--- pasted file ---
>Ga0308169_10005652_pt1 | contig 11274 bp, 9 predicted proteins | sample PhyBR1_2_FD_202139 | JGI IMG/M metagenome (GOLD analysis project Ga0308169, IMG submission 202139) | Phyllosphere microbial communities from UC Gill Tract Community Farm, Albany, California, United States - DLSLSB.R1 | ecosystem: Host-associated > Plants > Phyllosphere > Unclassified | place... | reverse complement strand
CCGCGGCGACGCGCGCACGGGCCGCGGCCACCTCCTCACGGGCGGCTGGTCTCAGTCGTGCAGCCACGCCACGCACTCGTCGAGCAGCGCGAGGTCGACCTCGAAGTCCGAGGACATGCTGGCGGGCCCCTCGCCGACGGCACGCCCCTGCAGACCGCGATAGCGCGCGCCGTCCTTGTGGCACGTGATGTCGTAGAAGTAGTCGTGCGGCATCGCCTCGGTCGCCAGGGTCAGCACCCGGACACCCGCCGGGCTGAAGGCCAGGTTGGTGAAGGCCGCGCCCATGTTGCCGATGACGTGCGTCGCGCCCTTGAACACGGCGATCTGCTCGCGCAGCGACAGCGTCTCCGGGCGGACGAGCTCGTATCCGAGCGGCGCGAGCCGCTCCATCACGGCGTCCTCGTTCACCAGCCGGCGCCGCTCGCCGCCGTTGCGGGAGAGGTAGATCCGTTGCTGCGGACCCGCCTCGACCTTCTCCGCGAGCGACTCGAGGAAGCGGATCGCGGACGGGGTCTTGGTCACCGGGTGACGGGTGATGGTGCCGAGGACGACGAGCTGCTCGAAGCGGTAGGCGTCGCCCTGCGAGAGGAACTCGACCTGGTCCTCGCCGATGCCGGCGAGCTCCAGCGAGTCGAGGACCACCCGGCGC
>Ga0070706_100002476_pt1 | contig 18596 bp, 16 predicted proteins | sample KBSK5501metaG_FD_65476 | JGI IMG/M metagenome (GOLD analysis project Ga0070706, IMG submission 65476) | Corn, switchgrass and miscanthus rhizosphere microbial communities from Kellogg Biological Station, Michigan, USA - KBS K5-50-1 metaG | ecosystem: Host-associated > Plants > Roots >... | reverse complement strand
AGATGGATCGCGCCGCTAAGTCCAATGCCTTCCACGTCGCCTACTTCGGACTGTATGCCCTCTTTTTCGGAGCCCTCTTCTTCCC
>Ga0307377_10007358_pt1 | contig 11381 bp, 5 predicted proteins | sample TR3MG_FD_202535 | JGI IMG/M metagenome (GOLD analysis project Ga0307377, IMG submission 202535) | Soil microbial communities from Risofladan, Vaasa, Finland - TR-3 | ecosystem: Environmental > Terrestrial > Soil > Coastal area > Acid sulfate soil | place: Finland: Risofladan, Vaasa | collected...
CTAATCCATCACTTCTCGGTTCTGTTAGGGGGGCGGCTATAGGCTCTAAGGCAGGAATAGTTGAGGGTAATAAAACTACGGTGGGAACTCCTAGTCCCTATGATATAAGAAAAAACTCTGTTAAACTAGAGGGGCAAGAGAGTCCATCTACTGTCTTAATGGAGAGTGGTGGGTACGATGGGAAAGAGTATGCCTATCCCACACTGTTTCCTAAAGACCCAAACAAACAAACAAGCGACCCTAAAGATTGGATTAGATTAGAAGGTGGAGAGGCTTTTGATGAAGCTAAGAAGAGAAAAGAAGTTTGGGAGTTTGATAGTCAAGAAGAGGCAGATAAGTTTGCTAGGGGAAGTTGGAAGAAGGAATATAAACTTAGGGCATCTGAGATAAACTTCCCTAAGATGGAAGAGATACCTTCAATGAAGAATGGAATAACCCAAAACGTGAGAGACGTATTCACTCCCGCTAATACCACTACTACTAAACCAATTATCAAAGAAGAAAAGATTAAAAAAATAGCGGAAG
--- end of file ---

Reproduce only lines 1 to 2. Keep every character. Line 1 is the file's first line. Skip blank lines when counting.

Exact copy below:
>Ga0308169_10005652_pt1 | contig 11274 bp, 9 predicted proteins | sample PhyBR1_2_FD_202139 | JGI IMG/M metagenome (GOLD analysis project Ga0308169, IMG submission 202139) | Phyllosphere microbial communities from UC Gill Tract Community Farm, Albany, California, United States - DLSLSB.R1 | ecosystem: Host-associated > Plants > Phyllosphere > Unclassified | place... | reverse complement strand
CCGCGGCGACGCGCGCACGGGCCGCGGCCACCTCCTCACGGGCGGCTGGTCTCAGTCGTGCAGCCACGCCACGCACTCGTCGAGCAGCGCGAGGTCGACCTCGAAGTCCGAGGACATGCTGGCGGGCCCCTCGCCGACGGCACGCCCCTGCAGACCGCGATAGCGCGCGCCGTCCTTGTGGCACGTGATGTCGTAGAAGTAGTCGTGCGGCATCGCCTCGGTCGCCAGGGTCAGCACCCGGACACCCGCCGGGCTGAAGGCCAGGTTGGTGAAGGCCGCGCCCATGTTGCCGATGACGTGCGTCGCGCCCTTGAACACGGCGATCTGCTCGCGCAGCGACAGCGTCTCCGGGCGGACGAGCTCGTATCCGAGCGGCGCGAGCCGCTCCATCACGGCGTCCTCGTTCACCAGCCGGCGCCGCTCGCCGCCGTTGCGGGAGAGGTAGATCCGTTGCTGCGGACCCGCCTCGACCTTCTCCGCGAGCGACTCGAGGAAGCGGATCGCGGACGGGGTCTTGGTCACCGGGTGACGGGTGATGGTGCCGAGGACGACGAGCTGCTCGAAGCGGTAGGCGTCGCCCTGCGAGAGGAACTCGACCTGGTCCTCGCCGATGCCGGCGAGCTCCAGCGAGTCGAGGACCACCCGGCGC